Thomas I. Palley, “The Limits of Minsky’s Financial Instability Hypothesis as an Explanation of the Crisis,” Monthly Review 61.11 (April, 2010).In his article, Thomas Palley reviews four explanations of the crisis, as follows:
John Bellamy Foster and Robert W. McChesney, “Listen Keynesians, It’s the System! Response to Palley,” Monthly Review 61.11 (April, 2010).
(1) Minsky’s financial instability hypothesis (as argued by Jan Kregel, Charles Whalen, and L. Randall Wray);Palley’s “structural Keynesian” view also incorporates the Minsky’s financial instability hypothesis, but looks at longer economic factors from the 1970s that have encouraged neoliberal bubble economics. Once we consider the dynamics of debt deflation as argued by Steve Keen and Richard Koo, Palley’s view of the crisis is an interesting interpretation.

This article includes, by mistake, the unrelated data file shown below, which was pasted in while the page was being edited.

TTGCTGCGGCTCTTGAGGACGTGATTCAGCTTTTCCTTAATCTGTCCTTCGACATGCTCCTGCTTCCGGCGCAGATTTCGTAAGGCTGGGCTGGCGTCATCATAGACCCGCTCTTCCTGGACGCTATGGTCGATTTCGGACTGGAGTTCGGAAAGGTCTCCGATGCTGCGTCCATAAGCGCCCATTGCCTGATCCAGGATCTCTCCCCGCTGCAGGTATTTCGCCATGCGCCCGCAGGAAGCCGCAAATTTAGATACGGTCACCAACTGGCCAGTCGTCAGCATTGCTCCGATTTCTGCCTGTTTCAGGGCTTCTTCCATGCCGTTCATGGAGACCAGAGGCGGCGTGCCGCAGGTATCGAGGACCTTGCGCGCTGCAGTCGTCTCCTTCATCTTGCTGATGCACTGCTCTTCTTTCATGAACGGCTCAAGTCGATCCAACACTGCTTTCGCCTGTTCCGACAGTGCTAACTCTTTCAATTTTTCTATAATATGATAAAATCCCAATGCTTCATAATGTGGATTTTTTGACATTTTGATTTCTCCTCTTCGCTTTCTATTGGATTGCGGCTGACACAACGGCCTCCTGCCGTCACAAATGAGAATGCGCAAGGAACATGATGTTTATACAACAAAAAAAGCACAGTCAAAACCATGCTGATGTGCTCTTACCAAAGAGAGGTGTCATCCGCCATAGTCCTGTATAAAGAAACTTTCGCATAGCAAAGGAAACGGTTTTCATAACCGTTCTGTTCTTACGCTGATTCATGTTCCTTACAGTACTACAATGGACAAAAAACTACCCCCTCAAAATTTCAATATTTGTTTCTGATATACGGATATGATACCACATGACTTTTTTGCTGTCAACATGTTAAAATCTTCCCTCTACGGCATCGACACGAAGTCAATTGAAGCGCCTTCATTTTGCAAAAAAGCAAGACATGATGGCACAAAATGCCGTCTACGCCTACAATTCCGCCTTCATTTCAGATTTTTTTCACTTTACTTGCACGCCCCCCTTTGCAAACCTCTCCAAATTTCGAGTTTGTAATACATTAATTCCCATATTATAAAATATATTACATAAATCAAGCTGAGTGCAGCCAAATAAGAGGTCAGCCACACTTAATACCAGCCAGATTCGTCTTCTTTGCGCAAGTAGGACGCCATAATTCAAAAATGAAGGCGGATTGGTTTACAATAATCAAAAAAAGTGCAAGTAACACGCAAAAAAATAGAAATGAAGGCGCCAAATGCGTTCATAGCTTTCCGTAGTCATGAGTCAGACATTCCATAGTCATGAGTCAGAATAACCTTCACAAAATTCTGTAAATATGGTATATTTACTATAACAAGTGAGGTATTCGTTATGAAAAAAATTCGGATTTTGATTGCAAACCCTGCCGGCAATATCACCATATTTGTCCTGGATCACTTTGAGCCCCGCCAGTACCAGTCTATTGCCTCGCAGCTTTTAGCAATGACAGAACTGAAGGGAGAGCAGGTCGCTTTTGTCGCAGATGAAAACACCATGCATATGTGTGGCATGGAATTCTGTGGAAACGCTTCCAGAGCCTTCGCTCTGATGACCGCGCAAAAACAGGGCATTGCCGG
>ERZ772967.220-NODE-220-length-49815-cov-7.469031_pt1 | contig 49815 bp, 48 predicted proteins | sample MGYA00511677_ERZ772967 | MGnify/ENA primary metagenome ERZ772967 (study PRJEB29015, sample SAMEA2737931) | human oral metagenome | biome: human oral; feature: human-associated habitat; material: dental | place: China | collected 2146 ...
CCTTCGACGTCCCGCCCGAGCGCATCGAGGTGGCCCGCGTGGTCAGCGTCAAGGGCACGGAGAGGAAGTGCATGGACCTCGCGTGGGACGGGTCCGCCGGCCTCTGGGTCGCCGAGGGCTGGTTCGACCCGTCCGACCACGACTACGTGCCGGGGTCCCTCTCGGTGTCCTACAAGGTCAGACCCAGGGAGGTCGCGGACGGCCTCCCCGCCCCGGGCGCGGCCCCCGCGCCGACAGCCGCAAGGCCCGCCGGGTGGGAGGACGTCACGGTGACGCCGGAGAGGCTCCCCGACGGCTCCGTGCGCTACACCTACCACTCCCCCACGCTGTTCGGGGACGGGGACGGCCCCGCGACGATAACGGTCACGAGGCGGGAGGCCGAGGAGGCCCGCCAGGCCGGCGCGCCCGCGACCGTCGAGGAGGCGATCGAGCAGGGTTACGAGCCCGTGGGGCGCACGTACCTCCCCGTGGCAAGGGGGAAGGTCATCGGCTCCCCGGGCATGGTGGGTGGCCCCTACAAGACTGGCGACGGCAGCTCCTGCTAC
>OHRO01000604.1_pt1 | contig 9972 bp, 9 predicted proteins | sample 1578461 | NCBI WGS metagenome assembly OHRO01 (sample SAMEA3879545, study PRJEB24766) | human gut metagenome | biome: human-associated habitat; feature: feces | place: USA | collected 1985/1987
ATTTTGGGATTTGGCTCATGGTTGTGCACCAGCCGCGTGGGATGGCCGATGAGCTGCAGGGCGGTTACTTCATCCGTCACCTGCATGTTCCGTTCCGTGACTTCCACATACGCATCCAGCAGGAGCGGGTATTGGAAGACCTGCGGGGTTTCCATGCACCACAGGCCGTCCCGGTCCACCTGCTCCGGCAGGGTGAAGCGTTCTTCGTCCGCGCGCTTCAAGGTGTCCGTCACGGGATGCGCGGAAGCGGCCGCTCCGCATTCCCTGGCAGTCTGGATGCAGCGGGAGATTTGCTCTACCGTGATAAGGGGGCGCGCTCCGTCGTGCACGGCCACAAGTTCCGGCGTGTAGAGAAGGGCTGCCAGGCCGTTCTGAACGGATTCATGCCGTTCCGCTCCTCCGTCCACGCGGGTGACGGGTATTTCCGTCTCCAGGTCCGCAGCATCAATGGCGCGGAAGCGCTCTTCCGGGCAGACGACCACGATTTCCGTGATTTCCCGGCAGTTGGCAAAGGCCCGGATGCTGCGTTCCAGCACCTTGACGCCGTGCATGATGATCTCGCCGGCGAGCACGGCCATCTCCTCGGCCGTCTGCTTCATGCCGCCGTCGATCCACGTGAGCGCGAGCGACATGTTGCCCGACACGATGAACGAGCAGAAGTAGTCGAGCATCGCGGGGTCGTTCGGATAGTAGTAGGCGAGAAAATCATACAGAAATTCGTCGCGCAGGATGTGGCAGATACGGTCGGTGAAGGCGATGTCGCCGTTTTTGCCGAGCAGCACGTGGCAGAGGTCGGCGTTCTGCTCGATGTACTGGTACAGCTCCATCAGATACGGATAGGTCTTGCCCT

(2) the structural Keynesian view of Palley himself(1);
(3) the new Marxist view of Foster and McChesney(2), and
(4) the social structure of accumulation (SSA) view of Kotz(3).
(1) Thomas I. Palley, “America’s Exhausted Growth Paradigm,” Chronicle of Higher Education (April 11, 2008); and Thomas I. Palley, “America’s Exhausted Paradigm: Macroeconomic Causes of the Financial Crisis and the Great Recession,” New America Foundation (July 22, 2009), http://newamerica.net
(2) John Bellamy Foster and Robert W. McChesney, “Monopoly-Finance Capital and the Paradox of Accumulation,” Monthly Review 61.5 (October, 2009), 1–20.
(3) David M. Kotz, “The Financial and Economic Crisis of 2008,” Review of Radical Political Economics 41.3 (2009): 305–317.